Fright night: George Osborne outside No 11 on 27 October. Photo: Getty
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Commons Confidential: Osborne’s nightmare on Downing Street

George’s back should be bleeding from the number of Tory knives plunged into him. 

Amid the talk of Labour’s Jim Murphy seeking a future in the Scottish Parliament, speculation grows in Scotland over whether it’ll be back to the future for Alex Salmond. The SNP separatist brushes aside questions about his possible (probable?) return to the UK parliament. My spy tells me the Tartan Chieftain is taking the temperature in the Westminster seat of Gordon, which overlaps with his Holyrood estate of Aberdeenshire East. Lib Dem grandee Malcolm Bruce retires next May and the 6,748 majority is considered vulnerable, with the SNP the runner-up last time around. The move would get Salmond out of SNP queen Nicola Sturgeon’s hair in Edinburgh and the capital of Scotland’s colonial occupiers isn’t without attractions for the former first minister. He seemed to enjoy London’s bars and betting shops when last an MP.

George Osborne’s back should be bleeding from the number of Tory knives plunged into him. Con MPs mumble darkly that the only long-term plan of the party’s chief election strategist is to manoeuvre his cronies into position so he’ll be crowned king when David Cameron is ousted or abdicates. The current target of the Tory disenchanted is Rupert Harrison, so posh he makes Trust Fund “Sir” George seem common. Harrison, Osborne’s brain at the Treasury, isn’t your run-of-the-mill Old Etonian like Dave or Boris. He’s a former head boy. The whisper is that a safe seat is Rupe’s for the asking. The Tory unfavoured, forced to knock on doors for years to secure a constituency, are resentful. One seething MP recalled canvassing a grand house in west London when the door was answered by a younger Rupert, who replied that he was voting Green.

I’m told vice-chair was the Labour role that ex-postie Alan Johnson, now promoting his second volume of memoirs, declined to remain a man of letters. Ed Miliband hasn’t given up on a one-time home secretary who speaks human. Johnson promised to do the rounds of TV and radio studios for the party in the new year. In the scrap for blue-collar votes, the mailman has the edge on Ukip’s Nigel Farage, as well as Tory posh boys. Johnson was heading for work when the City slicker Farage was reeling home from the pub.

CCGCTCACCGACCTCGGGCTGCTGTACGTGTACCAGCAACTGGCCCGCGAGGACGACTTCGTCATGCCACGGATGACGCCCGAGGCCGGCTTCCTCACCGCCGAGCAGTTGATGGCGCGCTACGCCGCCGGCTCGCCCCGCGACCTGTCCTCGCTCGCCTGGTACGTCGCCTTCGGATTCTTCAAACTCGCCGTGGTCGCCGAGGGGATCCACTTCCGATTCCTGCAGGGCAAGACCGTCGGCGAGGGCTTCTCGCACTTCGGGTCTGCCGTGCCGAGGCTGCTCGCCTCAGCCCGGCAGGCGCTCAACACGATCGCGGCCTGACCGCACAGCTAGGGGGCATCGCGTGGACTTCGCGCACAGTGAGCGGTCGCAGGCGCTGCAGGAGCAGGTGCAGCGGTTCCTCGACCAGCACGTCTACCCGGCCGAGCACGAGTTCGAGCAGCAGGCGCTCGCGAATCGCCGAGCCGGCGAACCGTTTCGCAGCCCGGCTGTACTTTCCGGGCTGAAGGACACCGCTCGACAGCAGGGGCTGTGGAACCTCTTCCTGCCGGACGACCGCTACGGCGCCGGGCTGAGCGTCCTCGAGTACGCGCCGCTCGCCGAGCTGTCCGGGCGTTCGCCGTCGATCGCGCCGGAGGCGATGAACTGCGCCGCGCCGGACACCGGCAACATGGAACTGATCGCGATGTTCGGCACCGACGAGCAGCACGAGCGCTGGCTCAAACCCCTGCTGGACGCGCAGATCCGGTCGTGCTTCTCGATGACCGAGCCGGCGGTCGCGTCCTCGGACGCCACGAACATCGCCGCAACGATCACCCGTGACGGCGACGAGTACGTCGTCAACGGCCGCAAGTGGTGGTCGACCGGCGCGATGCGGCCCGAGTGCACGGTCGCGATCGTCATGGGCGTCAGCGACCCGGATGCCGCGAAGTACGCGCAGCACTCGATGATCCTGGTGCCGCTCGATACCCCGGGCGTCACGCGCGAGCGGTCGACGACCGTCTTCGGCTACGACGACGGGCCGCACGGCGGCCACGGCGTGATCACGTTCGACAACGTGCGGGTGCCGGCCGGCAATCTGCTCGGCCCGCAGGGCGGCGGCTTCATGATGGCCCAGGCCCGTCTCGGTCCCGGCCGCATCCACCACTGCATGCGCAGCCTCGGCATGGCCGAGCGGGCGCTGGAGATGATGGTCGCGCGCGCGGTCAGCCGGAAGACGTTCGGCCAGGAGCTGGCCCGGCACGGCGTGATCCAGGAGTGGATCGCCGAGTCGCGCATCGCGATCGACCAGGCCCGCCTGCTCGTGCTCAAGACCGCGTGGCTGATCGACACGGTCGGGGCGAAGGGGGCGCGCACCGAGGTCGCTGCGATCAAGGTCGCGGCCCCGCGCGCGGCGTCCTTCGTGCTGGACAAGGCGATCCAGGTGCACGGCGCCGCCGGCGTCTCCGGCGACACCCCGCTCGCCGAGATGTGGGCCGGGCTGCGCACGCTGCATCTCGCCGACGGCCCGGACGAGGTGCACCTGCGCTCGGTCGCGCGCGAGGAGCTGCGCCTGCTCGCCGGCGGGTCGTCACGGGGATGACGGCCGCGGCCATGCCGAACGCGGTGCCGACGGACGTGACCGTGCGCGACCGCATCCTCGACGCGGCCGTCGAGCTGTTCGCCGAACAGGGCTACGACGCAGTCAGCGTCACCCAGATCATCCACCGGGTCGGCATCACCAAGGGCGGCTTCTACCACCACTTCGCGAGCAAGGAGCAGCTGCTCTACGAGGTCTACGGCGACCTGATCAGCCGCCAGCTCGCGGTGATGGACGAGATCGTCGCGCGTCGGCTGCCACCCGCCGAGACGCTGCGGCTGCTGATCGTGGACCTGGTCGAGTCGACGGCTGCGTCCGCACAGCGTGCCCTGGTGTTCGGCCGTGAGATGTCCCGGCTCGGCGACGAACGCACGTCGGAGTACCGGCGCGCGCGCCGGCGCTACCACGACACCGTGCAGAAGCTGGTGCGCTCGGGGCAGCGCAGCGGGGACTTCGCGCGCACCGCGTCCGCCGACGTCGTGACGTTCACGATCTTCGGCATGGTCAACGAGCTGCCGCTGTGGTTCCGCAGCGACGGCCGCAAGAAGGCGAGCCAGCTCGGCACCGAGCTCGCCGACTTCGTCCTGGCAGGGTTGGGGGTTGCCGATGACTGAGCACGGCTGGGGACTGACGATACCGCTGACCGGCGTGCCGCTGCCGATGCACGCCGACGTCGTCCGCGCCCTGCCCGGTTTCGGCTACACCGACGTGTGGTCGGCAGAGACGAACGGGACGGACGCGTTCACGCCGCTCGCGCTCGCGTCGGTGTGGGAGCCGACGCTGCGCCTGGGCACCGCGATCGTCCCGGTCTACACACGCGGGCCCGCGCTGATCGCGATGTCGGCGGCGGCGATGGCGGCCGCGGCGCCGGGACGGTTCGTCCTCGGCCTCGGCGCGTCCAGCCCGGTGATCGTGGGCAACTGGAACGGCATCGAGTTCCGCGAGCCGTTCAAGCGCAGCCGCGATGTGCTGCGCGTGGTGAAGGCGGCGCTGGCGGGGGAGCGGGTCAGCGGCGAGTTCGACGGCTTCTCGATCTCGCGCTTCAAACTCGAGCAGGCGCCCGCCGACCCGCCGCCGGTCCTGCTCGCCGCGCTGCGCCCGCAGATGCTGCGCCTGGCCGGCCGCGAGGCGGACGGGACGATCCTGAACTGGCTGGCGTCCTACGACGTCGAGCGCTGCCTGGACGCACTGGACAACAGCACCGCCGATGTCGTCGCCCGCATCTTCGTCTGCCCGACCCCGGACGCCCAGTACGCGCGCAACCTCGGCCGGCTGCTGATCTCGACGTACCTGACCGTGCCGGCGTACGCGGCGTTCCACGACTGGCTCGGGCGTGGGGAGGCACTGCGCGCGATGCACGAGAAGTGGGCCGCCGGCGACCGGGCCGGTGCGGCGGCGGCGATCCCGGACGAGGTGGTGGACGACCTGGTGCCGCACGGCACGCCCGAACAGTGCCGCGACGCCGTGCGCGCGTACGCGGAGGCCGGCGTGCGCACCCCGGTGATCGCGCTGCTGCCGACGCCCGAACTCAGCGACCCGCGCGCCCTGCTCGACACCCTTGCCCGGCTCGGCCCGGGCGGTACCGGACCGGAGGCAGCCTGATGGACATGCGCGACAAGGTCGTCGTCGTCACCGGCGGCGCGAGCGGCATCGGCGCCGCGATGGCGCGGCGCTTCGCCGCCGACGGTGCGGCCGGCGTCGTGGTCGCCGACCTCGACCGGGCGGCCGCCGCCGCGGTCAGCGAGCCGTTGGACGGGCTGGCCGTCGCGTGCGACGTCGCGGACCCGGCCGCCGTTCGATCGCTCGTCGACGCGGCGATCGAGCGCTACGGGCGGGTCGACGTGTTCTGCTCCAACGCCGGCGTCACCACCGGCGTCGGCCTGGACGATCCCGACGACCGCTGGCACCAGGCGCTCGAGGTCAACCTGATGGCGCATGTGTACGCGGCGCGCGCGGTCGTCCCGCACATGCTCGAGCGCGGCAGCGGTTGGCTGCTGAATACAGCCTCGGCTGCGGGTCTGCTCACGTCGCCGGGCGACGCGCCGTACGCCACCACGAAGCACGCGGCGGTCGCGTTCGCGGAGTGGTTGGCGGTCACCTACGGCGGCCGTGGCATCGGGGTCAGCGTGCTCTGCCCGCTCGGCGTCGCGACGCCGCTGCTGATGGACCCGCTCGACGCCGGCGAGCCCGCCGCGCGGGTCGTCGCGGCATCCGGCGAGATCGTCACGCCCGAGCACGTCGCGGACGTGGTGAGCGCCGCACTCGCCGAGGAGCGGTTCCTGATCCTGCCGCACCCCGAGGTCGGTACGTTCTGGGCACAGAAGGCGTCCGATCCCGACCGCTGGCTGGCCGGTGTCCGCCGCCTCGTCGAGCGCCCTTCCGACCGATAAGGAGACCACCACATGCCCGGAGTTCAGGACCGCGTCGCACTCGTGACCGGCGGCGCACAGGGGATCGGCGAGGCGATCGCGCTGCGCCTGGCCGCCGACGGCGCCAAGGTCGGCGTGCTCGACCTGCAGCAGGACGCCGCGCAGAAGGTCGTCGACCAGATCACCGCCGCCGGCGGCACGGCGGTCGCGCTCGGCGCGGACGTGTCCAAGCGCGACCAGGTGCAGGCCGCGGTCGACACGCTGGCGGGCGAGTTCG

A snout’s eye was drawn to a notice at the peers’ entrance to parliament listing locations of defibrillators. In the House of Cronies, the dead wood resists not only reform but the call to God’s waiting room.

Vanquished David Miliband keeps his cards close to his chest in New York, yet remains in touch with British soulmates. Asked what the elder Milibrother thinks of the younger’s performance, a prominent Labour figure who saw him recently replied: “David feels sorry for Ed.” 

Kevin Maguire is the associate editor (politics) of the Daily Mirror

Kevin Maguire is Associate Editor (Politics) on the Daily Mirror and author of our Commons Confidential column on the high politics and low life in Westminster. An award-winning journalist, he is in frequent demand on television and radio and co-authored a book on great parliamentary scandals. He was formerly Chief Reporter on the Guardian and Labour Correspondent on the Daily Telegraph.

This article first appeared in the 29 October 2014 issue of the New Statesman, British jihadis fighting with Isis

New Statesman
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Quiz: Can you identify fake news?

The furore around "fake" news shows no sign of abating. Can you spot what's real and what's not?

Hillary Clinton has spoken out today to warn about the fake news epidemic sweeping the world. Clinton went as far as to say that "lives are at risk" from fake news, the day after Pope Francis compared reading fake news to eating poop. (Side note: with real news like that, who needs the fake stuff?)

The sweeping distrust in fake news has caused some confusion, however, as many are unsure about how to actually tell the reals and the fakes apart. Short from seeing whether the logo will scratch off and asking the man from the market where he got it from, how can you really identify fake news? Take our test to see whether you have all the answers.

 

 

In all seriousness, many claim that identifying fake news is a simple matter of checking the source and disbelieving anything "too good to be true". Unfortunately, however, fake news outlets post real stories too, and real news outlets often slip up and publish the fakes. Use fact-checking websites like Snopes to really get to the bottom of a story, and always do a quick Google before you share anything. 

Amelia Tait is a technology and digital culture writer at the New Statesman.